A "hooked arrow" is sometimes used in place of the function arrow above to denote an inclusion map.
Given any morphism between objects X and Y, if there is an inclusion map into the domain , then one can form the restriction fi of f. In many instances, one can also construct a canonical inclusion into the codomain R→Y known as the range of f.
Applications of inclusion maps
Inclusion maps tend to be homomorphisms of algebraic structures; thus, such inclusion maps are embeddings. More precisely, given a sub-structure closed under some operations, the inclusion map will be an embedding for tautological reasons, given the very definition by restriction of what one checks. For example, for a binary operation , to require that
is simply to say that is consistently computed in the sub-structure and the large structure. The case of a unary operation is similar; but one should also look at nullary operations, which pick out a constant element. Here the point is that closure means such constants must already be given in the substructure.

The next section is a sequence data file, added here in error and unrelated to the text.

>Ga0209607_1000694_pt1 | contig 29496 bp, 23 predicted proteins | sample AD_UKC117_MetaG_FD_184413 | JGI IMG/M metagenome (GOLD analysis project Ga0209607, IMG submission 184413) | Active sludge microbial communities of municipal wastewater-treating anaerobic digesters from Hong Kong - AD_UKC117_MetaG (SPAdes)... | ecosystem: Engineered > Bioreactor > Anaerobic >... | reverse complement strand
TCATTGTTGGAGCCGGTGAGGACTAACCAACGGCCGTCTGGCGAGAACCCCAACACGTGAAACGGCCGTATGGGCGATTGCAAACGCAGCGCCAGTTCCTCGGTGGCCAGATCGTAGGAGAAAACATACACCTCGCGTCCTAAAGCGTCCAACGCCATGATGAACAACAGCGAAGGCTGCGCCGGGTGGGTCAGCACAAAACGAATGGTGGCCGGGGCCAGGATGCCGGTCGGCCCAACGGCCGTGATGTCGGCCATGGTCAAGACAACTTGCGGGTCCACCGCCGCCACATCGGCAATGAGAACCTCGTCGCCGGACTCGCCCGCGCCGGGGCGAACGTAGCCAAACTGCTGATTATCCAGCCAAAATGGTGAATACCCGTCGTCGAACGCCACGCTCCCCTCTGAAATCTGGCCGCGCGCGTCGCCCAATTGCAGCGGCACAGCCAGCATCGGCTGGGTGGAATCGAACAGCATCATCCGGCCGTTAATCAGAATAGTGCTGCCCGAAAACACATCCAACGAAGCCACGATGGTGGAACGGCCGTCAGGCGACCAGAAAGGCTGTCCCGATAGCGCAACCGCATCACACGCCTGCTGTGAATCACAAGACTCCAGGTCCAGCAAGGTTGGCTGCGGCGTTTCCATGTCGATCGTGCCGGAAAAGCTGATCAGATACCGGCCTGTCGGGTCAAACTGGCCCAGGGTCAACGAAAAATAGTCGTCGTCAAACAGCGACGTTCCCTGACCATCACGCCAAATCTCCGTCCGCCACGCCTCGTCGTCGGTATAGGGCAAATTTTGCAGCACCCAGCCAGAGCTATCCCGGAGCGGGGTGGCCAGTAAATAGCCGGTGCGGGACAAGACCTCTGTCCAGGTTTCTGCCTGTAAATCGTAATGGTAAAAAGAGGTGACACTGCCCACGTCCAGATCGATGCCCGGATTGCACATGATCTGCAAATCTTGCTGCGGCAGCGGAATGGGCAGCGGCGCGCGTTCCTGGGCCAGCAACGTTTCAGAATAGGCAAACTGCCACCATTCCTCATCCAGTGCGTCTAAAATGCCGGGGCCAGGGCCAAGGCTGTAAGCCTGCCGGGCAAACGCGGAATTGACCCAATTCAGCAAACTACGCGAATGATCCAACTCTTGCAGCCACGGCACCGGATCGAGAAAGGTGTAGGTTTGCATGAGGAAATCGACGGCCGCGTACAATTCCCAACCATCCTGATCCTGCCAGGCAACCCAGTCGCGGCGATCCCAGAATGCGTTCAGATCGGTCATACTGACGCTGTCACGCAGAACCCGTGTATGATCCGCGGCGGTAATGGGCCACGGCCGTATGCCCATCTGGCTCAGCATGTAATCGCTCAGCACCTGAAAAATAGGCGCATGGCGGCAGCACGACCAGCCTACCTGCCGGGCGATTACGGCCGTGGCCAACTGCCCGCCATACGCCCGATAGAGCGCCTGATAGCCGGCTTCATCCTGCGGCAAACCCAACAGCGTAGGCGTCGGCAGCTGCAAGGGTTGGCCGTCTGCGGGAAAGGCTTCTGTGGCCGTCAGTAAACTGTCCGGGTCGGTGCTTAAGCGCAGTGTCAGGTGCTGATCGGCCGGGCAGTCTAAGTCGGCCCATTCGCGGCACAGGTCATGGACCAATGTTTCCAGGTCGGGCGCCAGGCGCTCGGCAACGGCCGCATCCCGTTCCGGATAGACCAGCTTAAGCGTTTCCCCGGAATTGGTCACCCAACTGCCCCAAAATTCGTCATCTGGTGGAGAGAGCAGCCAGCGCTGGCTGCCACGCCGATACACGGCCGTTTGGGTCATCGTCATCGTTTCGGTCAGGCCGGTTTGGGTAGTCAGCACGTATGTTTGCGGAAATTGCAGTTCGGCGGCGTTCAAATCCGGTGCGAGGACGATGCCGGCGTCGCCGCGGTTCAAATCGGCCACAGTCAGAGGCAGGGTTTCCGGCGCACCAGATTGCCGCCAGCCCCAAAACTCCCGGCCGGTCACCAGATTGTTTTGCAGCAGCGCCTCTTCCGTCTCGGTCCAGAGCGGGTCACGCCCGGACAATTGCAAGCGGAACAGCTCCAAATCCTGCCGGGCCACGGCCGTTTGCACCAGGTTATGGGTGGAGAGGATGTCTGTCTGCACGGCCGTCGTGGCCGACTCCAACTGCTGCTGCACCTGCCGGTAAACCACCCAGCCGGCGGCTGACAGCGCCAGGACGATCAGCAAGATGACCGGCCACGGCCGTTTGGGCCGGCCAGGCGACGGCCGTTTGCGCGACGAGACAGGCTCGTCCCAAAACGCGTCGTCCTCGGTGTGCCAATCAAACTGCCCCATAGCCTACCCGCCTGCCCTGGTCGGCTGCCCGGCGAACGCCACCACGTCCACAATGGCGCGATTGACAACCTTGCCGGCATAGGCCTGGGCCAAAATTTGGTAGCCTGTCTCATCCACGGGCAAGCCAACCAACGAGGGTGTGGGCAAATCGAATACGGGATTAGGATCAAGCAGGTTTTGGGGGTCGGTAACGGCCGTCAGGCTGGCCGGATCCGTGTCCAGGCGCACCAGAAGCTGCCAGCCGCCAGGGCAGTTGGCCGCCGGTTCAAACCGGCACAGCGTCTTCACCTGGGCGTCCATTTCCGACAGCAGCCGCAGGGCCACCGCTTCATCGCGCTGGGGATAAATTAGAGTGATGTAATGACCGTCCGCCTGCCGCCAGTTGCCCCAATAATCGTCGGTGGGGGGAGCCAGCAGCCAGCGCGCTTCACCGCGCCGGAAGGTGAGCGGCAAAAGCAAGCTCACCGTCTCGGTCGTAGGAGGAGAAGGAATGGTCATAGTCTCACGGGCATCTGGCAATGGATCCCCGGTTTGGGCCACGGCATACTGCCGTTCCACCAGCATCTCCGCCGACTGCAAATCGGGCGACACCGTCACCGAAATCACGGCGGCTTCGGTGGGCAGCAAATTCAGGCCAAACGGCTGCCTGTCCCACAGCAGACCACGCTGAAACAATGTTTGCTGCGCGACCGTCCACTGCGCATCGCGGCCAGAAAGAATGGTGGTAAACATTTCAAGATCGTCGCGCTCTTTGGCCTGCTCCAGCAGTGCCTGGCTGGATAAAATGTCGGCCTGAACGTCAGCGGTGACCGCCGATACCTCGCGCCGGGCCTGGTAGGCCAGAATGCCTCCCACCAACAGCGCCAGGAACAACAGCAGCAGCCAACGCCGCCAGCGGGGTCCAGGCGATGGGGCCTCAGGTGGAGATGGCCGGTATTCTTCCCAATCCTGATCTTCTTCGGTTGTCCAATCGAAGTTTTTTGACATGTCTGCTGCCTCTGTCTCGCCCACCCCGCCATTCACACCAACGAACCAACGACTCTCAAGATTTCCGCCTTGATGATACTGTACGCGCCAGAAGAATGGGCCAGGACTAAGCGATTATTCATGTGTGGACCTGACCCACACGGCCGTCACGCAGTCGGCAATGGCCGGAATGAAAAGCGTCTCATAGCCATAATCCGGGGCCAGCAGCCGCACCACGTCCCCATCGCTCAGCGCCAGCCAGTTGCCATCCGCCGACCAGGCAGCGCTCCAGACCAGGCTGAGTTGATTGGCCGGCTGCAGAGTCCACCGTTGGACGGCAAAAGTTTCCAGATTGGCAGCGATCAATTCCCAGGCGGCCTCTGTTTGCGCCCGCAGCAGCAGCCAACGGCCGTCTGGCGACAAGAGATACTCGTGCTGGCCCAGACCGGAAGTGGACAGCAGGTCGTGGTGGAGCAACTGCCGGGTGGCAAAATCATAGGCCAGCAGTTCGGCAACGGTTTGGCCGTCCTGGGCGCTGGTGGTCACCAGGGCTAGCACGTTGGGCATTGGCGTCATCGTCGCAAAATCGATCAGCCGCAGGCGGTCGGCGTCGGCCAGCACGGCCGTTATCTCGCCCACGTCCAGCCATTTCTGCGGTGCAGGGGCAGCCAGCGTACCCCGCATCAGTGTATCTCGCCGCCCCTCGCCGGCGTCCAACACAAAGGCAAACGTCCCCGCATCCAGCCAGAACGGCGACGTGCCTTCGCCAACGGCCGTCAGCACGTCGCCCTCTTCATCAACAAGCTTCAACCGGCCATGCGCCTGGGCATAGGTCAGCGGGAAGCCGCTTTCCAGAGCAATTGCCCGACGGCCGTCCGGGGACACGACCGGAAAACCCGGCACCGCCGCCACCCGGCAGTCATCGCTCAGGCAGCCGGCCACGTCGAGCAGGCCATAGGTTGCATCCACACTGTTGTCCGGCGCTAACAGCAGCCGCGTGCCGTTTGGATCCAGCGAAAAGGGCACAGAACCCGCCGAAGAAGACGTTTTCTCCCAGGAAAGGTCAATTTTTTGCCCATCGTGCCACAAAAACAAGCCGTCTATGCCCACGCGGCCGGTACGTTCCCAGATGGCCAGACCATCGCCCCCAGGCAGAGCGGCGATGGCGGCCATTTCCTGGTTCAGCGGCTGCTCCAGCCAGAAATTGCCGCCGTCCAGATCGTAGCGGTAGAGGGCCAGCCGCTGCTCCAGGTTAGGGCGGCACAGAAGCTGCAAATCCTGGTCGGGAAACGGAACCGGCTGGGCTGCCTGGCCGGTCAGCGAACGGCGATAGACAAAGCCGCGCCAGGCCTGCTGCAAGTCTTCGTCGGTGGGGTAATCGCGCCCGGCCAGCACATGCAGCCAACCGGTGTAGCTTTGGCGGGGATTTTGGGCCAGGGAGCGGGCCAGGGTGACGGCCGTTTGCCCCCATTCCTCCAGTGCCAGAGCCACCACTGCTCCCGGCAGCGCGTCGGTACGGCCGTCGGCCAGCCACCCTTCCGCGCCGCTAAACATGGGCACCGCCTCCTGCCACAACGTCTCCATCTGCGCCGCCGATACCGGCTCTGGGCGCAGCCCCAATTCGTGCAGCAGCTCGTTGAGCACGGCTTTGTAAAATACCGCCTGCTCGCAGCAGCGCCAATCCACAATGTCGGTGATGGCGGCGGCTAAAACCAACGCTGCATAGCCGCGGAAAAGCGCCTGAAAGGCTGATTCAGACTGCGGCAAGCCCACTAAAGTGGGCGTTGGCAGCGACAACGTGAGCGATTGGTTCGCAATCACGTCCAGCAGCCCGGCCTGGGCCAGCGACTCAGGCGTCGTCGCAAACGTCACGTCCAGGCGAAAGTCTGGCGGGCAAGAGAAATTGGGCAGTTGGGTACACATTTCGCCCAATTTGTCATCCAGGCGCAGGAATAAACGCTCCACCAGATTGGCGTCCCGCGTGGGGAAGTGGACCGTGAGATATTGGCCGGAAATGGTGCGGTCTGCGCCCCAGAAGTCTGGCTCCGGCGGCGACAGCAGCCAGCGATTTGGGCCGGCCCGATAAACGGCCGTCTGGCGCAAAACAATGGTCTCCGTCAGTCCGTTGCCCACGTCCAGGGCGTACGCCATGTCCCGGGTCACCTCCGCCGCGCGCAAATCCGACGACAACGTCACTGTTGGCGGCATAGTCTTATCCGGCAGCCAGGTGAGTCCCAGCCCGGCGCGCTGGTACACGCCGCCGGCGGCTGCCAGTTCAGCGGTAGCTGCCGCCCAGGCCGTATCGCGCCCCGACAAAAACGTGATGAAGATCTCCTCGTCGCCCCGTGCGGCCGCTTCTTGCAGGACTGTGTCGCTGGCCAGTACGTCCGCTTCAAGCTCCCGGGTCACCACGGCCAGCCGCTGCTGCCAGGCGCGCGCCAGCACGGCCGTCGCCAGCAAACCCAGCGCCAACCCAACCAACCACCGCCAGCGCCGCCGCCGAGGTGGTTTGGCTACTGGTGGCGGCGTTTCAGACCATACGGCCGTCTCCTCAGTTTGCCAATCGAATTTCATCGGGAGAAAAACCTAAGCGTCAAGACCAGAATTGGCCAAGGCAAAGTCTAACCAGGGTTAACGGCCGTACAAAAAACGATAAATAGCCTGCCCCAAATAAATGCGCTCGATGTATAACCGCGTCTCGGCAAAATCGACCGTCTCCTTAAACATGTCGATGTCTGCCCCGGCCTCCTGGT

Inclusion maps in geometry come in different kinds: for example embeddings of submanifolds. Contravariant objects such as differential forms restrict to submanifolds, giving a mapping in the other direction. Another example, more sophisticated, is that of affine schemes, for which the inclusions
- Spec(R/I) → Spec(R)
- Spec(R/I2) → Spec(R)
- Mac Lane, S.; Birkhoff, G. (1967), Algebra, page 5
- Chevalley, C. (1956), Fundamental Concepts of Algebra, page 1